No takers on Whistle Bend lottery

A lottery for Whistle Bend lots was cancelled this week because no one was interested. "It's not terribly surprising that the turnout was low," said Mike Gau, the city's director of development services.

A lottery for Whistle Bend lots was cancelled this week because no one was interested.

“It’s not terribly surprising that the turnout was low,” said Mike Gau, the city’s director of development services. But he was surprised to see that there was no interest at all, he said.

“As everyone knows, mining and the economy is down quite a bit. So is building activity.”

The time of year could also have factored in, he said.

“It makes sense that builders aren’t sitting on land over the winter.”

But this is a good news story, said Gau, because the Yukon government has finally met its goal of having a two-year supply of lots ready for development.

“What happened with our shortage is, it was a bit of a perfect storm with mortgage rates going so low, with a population spike, economy spike. We had some developments not approved and we found ourselves in a shortage in a very short period of time. And we don’t want to be there again.”

The lots will be available over the counter as of Monday through the territory’s lands branch.

More than 150 lots from the second phase will join those that have yet to be sold from the first. As of last month, 71 lots from the earlier phase had yet to be sold.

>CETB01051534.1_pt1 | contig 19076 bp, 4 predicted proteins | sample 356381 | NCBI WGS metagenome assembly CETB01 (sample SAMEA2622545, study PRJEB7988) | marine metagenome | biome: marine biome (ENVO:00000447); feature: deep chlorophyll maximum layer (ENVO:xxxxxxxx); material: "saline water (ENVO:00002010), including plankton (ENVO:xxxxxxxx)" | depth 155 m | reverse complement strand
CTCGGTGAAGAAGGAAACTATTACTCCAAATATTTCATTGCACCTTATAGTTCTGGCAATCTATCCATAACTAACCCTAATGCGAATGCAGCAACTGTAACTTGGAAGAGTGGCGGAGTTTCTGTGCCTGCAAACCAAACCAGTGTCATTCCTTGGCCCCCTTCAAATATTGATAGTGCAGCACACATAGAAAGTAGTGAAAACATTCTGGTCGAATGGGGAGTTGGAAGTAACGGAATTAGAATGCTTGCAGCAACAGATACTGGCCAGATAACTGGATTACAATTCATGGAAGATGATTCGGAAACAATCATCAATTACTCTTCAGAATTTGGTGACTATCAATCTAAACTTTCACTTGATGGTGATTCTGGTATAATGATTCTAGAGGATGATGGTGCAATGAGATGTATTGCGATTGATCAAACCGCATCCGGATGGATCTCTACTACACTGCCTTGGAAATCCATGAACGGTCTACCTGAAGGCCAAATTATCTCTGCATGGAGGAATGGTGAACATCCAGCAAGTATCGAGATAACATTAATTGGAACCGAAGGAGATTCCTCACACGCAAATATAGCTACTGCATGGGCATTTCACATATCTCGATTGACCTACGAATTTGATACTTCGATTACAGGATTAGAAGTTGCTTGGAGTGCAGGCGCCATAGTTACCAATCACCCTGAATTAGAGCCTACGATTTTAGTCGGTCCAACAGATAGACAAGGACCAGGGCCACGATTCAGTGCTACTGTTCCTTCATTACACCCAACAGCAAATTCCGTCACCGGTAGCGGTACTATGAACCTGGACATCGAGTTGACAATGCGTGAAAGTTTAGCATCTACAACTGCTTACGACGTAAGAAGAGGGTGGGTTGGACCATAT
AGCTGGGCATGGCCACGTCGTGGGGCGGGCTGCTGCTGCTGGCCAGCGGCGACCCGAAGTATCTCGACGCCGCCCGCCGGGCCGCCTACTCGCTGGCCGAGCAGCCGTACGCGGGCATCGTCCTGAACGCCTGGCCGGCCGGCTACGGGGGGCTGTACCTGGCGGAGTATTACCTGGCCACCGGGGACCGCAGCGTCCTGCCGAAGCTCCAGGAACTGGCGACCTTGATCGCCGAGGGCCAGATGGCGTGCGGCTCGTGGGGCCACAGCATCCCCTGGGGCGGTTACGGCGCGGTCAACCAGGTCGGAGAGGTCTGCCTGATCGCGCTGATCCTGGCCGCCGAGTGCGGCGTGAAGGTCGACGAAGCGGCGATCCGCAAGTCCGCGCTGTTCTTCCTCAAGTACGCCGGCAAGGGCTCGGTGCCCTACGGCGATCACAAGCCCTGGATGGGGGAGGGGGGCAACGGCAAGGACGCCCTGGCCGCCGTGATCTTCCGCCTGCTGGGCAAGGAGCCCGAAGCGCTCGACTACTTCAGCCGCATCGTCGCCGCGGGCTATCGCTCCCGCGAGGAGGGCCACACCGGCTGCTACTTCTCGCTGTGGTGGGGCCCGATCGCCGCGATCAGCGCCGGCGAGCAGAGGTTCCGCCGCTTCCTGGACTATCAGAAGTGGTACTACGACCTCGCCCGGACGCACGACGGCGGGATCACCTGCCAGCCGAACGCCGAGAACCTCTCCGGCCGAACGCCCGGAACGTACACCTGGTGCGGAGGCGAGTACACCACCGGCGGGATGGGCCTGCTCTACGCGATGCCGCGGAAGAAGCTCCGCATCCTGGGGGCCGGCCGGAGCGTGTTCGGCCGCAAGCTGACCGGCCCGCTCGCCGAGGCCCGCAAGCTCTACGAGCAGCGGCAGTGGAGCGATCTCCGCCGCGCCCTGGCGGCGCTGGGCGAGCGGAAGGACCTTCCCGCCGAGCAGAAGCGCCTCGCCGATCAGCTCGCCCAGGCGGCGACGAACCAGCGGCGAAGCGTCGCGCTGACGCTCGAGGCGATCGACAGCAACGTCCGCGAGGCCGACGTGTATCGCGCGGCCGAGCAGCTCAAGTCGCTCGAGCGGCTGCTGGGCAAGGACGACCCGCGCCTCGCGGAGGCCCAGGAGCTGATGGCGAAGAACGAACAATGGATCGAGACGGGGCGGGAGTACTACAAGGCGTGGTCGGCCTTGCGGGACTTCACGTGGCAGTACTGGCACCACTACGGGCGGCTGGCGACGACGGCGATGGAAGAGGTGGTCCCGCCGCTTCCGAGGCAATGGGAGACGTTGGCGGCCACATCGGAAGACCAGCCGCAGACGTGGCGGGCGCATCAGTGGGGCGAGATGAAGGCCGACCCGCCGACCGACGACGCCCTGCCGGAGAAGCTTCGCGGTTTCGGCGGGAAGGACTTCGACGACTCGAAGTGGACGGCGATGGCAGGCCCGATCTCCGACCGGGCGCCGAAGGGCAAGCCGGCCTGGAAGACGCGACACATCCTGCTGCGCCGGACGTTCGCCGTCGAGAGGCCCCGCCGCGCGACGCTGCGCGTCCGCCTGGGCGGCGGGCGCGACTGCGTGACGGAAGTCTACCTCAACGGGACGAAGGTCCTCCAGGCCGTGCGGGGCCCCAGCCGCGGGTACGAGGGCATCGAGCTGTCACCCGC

Sandy Silver, interim leader of the Yukon Liberal Party, said he is happy to see a supply of lots for the territory.

“At least there is a stockpile now, which is a lot better than where we were two years ago,” he said.

But ultimately the government needs to get out of the business of lot development and leave it to the professionals, said Silver.

“It’s too bad that the government is content to be a major player in lot development. It’s too bad that they couldn’t see the justification of seeing private sector develop these lots. I think that it would be a lot quicker coming out … and also a lot more cost effective.”

He wondered if disputes with contractors over the development have inflated the price tags for the lots.

“A lot of these prices, they’re going to be bogged down with bureaucracy and with lawsuits,” said Silver.

Lots for single family homes are going for an average of $130,459.

The government will say that the lots are at or below market value, but that argument has no meaning when the government is a major developer that effectively sets the market value, he said.

Contact Jacqueline Ronson at

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